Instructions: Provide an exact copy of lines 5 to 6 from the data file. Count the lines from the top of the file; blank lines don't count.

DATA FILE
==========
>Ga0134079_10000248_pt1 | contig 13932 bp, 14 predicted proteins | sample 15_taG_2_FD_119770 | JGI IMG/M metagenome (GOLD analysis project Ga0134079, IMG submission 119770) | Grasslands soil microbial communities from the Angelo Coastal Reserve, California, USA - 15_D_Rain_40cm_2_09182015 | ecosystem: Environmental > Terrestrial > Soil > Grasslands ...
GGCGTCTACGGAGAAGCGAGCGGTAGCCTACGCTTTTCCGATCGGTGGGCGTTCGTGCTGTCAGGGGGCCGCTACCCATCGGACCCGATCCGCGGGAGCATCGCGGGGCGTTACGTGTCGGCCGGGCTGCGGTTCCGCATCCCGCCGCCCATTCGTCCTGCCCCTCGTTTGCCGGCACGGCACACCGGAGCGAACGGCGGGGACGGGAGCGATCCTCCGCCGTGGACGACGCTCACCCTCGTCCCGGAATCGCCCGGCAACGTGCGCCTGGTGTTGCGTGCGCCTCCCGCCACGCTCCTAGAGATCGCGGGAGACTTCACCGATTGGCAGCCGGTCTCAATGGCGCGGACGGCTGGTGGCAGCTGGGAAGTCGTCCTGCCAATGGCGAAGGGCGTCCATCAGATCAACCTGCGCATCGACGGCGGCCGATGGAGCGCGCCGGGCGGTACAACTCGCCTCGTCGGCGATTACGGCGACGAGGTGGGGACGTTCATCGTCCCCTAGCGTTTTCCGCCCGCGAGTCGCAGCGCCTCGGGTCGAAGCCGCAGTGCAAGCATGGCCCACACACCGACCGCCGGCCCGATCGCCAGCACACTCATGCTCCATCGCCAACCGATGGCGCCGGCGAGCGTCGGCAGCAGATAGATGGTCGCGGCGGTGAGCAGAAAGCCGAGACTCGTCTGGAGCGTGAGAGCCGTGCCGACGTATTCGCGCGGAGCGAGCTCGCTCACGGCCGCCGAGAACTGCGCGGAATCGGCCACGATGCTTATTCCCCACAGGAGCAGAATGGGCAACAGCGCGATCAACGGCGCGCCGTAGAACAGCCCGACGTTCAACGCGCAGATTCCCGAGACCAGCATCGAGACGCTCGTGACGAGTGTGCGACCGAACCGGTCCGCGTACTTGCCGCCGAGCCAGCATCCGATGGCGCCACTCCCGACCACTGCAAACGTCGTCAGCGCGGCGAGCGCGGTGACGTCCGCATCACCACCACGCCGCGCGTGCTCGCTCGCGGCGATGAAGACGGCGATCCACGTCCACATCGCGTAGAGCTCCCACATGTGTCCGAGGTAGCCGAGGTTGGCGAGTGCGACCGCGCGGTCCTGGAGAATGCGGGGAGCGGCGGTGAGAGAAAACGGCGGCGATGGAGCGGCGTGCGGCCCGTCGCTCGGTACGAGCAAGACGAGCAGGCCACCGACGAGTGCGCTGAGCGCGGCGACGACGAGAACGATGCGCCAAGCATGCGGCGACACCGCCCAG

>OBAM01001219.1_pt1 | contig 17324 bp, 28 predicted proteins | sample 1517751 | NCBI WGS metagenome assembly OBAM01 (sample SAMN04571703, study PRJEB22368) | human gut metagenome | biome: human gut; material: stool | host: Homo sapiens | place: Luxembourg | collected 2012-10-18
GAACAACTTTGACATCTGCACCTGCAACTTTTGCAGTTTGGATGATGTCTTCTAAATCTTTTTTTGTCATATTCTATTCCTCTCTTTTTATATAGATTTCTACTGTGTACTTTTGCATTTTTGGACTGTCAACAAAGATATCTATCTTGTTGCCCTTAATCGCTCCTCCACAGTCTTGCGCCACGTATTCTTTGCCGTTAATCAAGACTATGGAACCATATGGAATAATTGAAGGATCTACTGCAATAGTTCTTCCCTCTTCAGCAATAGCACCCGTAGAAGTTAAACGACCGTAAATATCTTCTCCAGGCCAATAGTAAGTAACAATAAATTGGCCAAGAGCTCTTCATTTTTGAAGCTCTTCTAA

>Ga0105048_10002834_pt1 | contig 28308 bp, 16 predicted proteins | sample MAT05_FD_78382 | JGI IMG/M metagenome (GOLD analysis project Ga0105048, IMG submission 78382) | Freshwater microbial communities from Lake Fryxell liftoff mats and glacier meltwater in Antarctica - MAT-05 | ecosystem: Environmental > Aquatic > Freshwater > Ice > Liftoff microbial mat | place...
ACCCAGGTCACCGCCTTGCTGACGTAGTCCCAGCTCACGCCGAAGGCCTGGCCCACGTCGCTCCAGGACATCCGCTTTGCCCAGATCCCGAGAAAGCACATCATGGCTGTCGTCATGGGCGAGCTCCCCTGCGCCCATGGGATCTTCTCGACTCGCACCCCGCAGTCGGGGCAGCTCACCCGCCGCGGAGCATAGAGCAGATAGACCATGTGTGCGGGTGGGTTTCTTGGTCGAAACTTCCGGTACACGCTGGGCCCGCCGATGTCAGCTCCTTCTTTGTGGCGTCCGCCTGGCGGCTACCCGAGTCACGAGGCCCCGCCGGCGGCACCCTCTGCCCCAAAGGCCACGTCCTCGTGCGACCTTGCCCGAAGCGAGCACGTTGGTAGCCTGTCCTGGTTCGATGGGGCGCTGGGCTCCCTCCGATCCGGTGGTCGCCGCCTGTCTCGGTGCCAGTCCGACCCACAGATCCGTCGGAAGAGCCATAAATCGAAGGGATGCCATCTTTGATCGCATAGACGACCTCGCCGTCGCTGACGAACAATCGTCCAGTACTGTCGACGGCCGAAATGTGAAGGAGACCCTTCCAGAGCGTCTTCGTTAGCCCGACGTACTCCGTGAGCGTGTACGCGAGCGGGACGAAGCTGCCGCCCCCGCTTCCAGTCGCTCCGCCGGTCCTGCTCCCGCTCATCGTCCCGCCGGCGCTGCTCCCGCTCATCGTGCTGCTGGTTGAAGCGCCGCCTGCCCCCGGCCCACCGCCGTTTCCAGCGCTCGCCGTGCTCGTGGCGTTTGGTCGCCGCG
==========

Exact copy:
>Ga0105048_10002834_pt1 | contig 28308 bp, 16 predicted proteins | sample MAT05_FD_78382 | JGI IMG/M metagenome (GOLD analysis project Ga0105048, IMG submission 78382) | Freshwater microbial communities from Lake Fryxell liftoff mats and glacier meltwater in Antarctica - MAT-05 | ecosystem: Environmental > Aquatic > Freshwater > Ice > Liftoff microbial mat | place...
ACCCAGGTCACCGCCTTGCTGACGTAGTCCCAGCTCACGCCGAAGGCCTGGCCCACGTCGCTCCAGGACATCCGCTTTGCCCAGATCCCGAGAAAGCACATCATGGCTGTCGTCATGGGCGAGCTCCCCTGCGCCCATGGGATCTTCTCGACTCGCACCCCGCAGTCGGGGCAGCTCACCCGCCGCGGAGCATAGAGCAGATAGACCATGTGTGCGGGTGGGTTTCTTGGTCGAAACTTCCGGTACACGCTGGGCCCGCCGATGTCAGCTCCTTCTTTGTGGCGTCCGCCTGGCGGCTACCCGAGTCACGAGGCCCCGCCGGCGGCACCCTCTGCCCCAAAGGCCACGTCCTCGTGCGACCTTGCCCGAAGCGAGCACGTTGGTAGCCTGTCCTGGTTCGATGGGGCGCTGGGCTCCCTCCGATCCGGTGGTCGCCGCCTGTCTCGGTGCCAGTCCGACCCACAGATCCGTCGGAAGAGCCATAAATCGAAGGGATGCCATCTTTGATCGCATAGACGACCTCGCCGTCGCTGACGAACAATCGTCCAGTACTGTCGACGGCCGAAATGTGAAGGAGACCCTTCCAGAGCGTCTTCGTTAGCCCGACGTACTCCGTGAGCGTGTACGCGAGCGGGACGAAGCTGCCGCCCCCGCTTCCAGTCGCTCCGCCGGTCCTGCTCCCGCTCATCGTCCCGCCGGCGCTGCTCCCGCTCATCGTGCTGCTGGTTGAAGCGCCGCCTGCCCCCGGCCCACCGCCGTTTCCAGCGCTCGCCGTGCTCGTGGCGTTTGGTCGCCGCG